You can never know the day the time or the cause of your own death, but if you own a tractor you can add at least 100 more ways your death might go down. While those are mostly obvious- the tractor rolls over and squashes you. You get in the way of said tractor and it runs you down...The nature of the tractor and the environment you use it in can make the least obvious dangers the most dangerous. This you must remember as this blog goes on. Its the things you dont think of as dangerous that coddle you onto that shaky rope bridge to hell. As my husband and I embark on the building of our own house it seems as though the myriad of dangers involved increases every hour, at times exponentially. On the other hand the opportunities we have been given and the tools and the ideas for living the way we were meant to live seem to have increased in more ways than I can yet count.
When I was younger I read a lot about the idea of homesteading, buying a piece of ground and utilizing what was there to build what you needed. Growing the food you ate and making a modicum of money to pay your share of taxes and buy essentials you couldn't provide for yourself. Helen and Scott Nearing lived a portion of their lives on the coast of Maine doing just that. Since theirs was one of the first books I read on the subject, it was the life they led that captivated me then and inspires me the most today. Ann laBastille was another in the adirondaks of New York state. She lived a solitary life as a writer building her own log cabin post divorce, and living alone with her dog for most of her life. Both faced dangers untold and unforeseen, but persevered all the same. Both had varying reasons to live in this sort of fashion, one common denominator being a yearning to live in some kind of harmony with the environment they inhabited, and live happy productive lives. They believed we all must be compelled on our own to do things for the greater good.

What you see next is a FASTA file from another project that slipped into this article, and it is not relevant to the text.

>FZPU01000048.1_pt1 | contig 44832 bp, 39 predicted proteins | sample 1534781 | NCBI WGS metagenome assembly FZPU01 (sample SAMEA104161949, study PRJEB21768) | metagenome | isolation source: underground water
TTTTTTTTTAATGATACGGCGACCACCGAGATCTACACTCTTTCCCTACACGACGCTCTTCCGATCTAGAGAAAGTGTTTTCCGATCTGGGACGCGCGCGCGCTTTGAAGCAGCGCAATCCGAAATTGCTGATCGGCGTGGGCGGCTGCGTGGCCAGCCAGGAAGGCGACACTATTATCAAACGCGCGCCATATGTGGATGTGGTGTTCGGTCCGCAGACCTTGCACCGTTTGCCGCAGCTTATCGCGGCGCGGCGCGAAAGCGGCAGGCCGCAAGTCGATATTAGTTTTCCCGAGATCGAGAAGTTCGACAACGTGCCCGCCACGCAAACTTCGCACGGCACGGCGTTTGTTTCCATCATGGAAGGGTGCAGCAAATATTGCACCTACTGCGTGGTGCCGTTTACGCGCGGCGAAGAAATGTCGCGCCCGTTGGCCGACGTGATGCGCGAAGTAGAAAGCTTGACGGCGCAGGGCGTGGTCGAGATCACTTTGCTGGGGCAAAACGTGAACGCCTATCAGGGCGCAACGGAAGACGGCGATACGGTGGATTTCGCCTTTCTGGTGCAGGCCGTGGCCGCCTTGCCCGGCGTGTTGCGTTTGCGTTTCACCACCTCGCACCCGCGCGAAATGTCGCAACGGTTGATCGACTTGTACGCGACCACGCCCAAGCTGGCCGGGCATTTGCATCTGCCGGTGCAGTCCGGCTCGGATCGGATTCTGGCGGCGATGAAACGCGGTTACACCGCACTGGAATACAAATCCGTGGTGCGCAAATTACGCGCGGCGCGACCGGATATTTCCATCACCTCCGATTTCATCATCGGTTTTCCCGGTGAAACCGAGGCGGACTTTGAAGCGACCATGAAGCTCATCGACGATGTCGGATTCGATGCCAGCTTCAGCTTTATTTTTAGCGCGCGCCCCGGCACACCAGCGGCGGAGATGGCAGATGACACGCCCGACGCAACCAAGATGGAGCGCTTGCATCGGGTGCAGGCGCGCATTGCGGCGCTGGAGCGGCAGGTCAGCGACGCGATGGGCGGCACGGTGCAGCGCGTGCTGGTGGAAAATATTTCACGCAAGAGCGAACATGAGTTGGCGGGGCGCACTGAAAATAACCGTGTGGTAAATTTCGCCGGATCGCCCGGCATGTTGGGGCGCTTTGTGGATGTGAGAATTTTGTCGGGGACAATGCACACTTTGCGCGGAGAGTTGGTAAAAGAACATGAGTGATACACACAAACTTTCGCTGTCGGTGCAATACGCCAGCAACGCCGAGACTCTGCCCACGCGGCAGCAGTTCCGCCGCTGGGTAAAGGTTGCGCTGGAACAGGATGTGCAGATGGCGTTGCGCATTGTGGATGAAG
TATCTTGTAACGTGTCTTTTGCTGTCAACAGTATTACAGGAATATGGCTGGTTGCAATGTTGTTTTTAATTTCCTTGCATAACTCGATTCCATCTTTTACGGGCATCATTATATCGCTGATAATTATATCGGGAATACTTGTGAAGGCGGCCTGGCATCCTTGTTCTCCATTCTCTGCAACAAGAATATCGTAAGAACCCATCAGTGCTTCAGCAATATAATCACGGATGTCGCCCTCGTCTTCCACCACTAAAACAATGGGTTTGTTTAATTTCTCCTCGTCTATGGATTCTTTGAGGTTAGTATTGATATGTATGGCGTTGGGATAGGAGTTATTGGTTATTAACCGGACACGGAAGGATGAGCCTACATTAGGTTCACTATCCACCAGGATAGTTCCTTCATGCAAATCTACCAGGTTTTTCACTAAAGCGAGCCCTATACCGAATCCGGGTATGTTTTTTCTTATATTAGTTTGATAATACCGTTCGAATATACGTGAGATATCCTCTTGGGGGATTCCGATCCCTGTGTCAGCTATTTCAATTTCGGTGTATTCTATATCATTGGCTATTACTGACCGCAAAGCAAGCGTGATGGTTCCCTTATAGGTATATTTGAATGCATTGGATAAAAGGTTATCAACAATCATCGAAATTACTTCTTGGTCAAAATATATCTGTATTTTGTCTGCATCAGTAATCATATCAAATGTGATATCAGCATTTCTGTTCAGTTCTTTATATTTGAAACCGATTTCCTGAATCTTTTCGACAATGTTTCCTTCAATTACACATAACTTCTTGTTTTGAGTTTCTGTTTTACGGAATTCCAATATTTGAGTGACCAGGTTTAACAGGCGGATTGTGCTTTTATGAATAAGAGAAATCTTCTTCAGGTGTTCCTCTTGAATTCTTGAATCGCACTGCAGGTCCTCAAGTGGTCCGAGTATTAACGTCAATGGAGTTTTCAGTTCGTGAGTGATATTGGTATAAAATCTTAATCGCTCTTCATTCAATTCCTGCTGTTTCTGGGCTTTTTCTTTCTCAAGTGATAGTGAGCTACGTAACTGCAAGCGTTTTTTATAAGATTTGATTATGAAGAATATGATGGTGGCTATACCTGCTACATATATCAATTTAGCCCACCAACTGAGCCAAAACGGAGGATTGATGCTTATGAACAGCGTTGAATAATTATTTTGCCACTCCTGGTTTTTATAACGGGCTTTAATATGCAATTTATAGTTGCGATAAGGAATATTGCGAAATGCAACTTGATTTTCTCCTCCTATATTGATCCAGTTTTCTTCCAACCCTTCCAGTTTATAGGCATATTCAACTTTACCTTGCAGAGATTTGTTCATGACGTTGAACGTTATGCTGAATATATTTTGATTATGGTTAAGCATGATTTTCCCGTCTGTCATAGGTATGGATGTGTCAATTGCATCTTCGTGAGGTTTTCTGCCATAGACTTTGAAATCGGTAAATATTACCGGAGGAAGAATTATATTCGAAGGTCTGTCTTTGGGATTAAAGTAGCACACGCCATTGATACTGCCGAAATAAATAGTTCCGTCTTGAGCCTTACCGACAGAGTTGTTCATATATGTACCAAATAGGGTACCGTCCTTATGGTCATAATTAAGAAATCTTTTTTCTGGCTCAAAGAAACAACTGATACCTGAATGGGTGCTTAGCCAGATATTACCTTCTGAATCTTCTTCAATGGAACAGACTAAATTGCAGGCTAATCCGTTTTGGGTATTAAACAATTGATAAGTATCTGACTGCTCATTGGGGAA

Working on making the most out of what I have so that I can lead a life that fulfills me and leave some kind of inspiration for others to do the same. I don't want to leave my home to make money so I can come home and sit around pissed cause I have to do it again tomorrow. That idea has always seemed so redundant. Buying crap food that I could make better if I had the time, buying fancy clothes that I wouldn't need if I didn't have to go to work in the first place. Paying someone else to watch the child that I can't take to work with me. Why do we think this is the good life? These are the dangers we face today, dangers of being swallowed up by what our culture deems important. Least obvious and most dangerous.
Born in New Hampshire and raised in Maine, Eva's passion for living self sustainably began with Helen and Scott Nearing. Both were homesteaders who carved their lives from the land. Eva now lives in Eastern West Virginia, with her husband Dain and daughter Shayna, carving out her own life.